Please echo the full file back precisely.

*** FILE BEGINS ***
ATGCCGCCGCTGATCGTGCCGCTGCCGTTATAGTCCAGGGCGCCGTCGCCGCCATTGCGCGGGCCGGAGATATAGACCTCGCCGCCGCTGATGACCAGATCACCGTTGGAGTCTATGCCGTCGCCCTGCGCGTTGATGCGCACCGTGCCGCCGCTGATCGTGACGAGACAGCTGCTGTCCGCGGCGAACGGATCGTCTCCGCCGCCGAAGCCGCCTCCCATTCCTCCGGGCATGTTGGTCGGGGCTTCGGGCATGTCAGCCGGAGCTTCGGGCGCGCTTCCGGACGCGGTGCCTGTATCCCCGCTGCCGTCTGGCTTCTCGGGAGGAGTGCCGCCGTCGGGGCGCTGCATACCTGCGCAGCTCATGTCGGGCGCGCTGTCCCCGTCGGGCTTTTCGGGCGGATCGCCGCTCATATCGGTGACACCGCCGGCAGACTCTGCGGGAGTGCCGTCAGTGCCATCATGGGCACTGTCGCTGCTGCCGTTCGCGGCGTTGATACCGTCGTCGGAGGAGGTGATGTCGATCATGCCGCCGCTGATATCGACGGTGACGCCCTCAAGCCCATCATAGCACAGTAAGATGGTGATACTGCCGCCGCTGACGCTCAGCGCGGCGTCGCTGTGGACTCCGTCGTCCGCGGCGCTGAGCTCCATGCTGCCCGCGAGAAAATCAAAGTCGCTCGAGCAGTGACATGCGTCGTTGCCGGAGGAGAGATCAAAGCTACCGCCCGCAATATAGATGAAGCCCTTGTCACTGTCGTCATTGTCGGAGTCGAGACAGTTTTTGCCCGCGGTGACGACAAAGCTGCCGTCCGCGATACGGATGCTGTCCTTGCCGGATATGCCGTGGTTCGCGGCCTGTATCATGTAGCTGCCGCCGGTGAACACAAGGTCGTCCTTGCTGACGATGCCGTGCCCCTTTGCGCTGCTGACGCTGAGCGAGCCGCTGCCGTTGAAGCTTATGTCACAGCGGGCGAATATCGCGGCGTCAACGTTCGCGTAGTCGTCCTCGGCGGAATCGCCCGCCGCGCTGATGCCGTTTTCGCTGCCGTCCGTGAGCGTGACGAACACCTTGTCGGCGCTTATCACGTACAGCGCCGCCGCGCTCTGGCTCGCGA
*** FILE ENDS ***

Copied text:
ATGCCGCCGCTGATCGTGCCGCTGCCGTTATAGTCCAGGGCGCCGTCGCCGCCATTGCGCGGGCCGGAGATATAGACCTCGCCGCCGCTGATGACCAGATCACCGTTGGAGTCTATGCCGTCGCCCTGCGCGTTGATGCGCACCGTGCCGCCGCTGATCGTGACGAGACAGCTGCTGTCCGCGGCGAACGGATCGTCTCCGCCGCCGAAGCCGCCTCCCATTCCTCCGGGCATGTTGGTCGGGGCTTCGGGCATGTCAGCCGGAGCTTCGGGCGCGCTTCCGGACGCGGTGCCTGTATCCCCGCTGCCGTCTGGCTTCTCGGGAGGAGTGCCGCCGTCGGGGCGCTGCATACCTGCGCAGCTCATGTCGGGCGCGCTGTCCCCGTCGGGCTTTTCGGGCGGATCGCCGCTCATATCGGTGACACCGCCGGCAGACTCTGCGGGAGTGCCGTCAGTGCCATCATGGGCACTGTCGCTGCTGCCGTTCGCGGCGTTGATACCGTCGTCGGAGGAGGTGATGTCGATCATGCCGCCGCTGATATCGACGGTGACGCCCTCAAGCCCATCATAGCACAGTAAGATGGTGATACTGCCGCCGCTGACGCTCAGCGCGGCGTCGCTGTGGACTCCGTCGTCCGCGGCGCTGAGCTCCATGCTGCCCGCGAGAAAATCAAAGTCGCTCGAGCAGTGACATGCGTCGTTGCCGGAGGAGAGATCAAAGCTACCGCCCGCAATATAGATGAAGCCCTTGTCACTGTCGTCATTGTCGGAGTCGAGACAGTTTTTGCCCGCGGTGACGACAAAGCTGCCGTCCGCGATACGGATGCTGTCCTTGCCGGATATGCCGTGGTTCGCGGCCTGTATCATGTAGCTGCCGCCGGTGAACACAAGGTCGTCCTTGCTGACGATGCCGTGCCCCTTTGCGCTGCTGACGCTGAGCGAGCCGCTGCCGTTGAAGCTTATGTCACAGCGGGCGAATATCGCGGCGTCAACGTTCGCGTAGTCGTCCTCGGCGGAATCGCCCGCCGCGCTGATGCCGTTTTCGCTGCCGTCCGTGAGCGTGACGAACACCTTGTCGGCGCTTATCACGTACAGCGCCGCCGCGCTCTGGCTCGCGA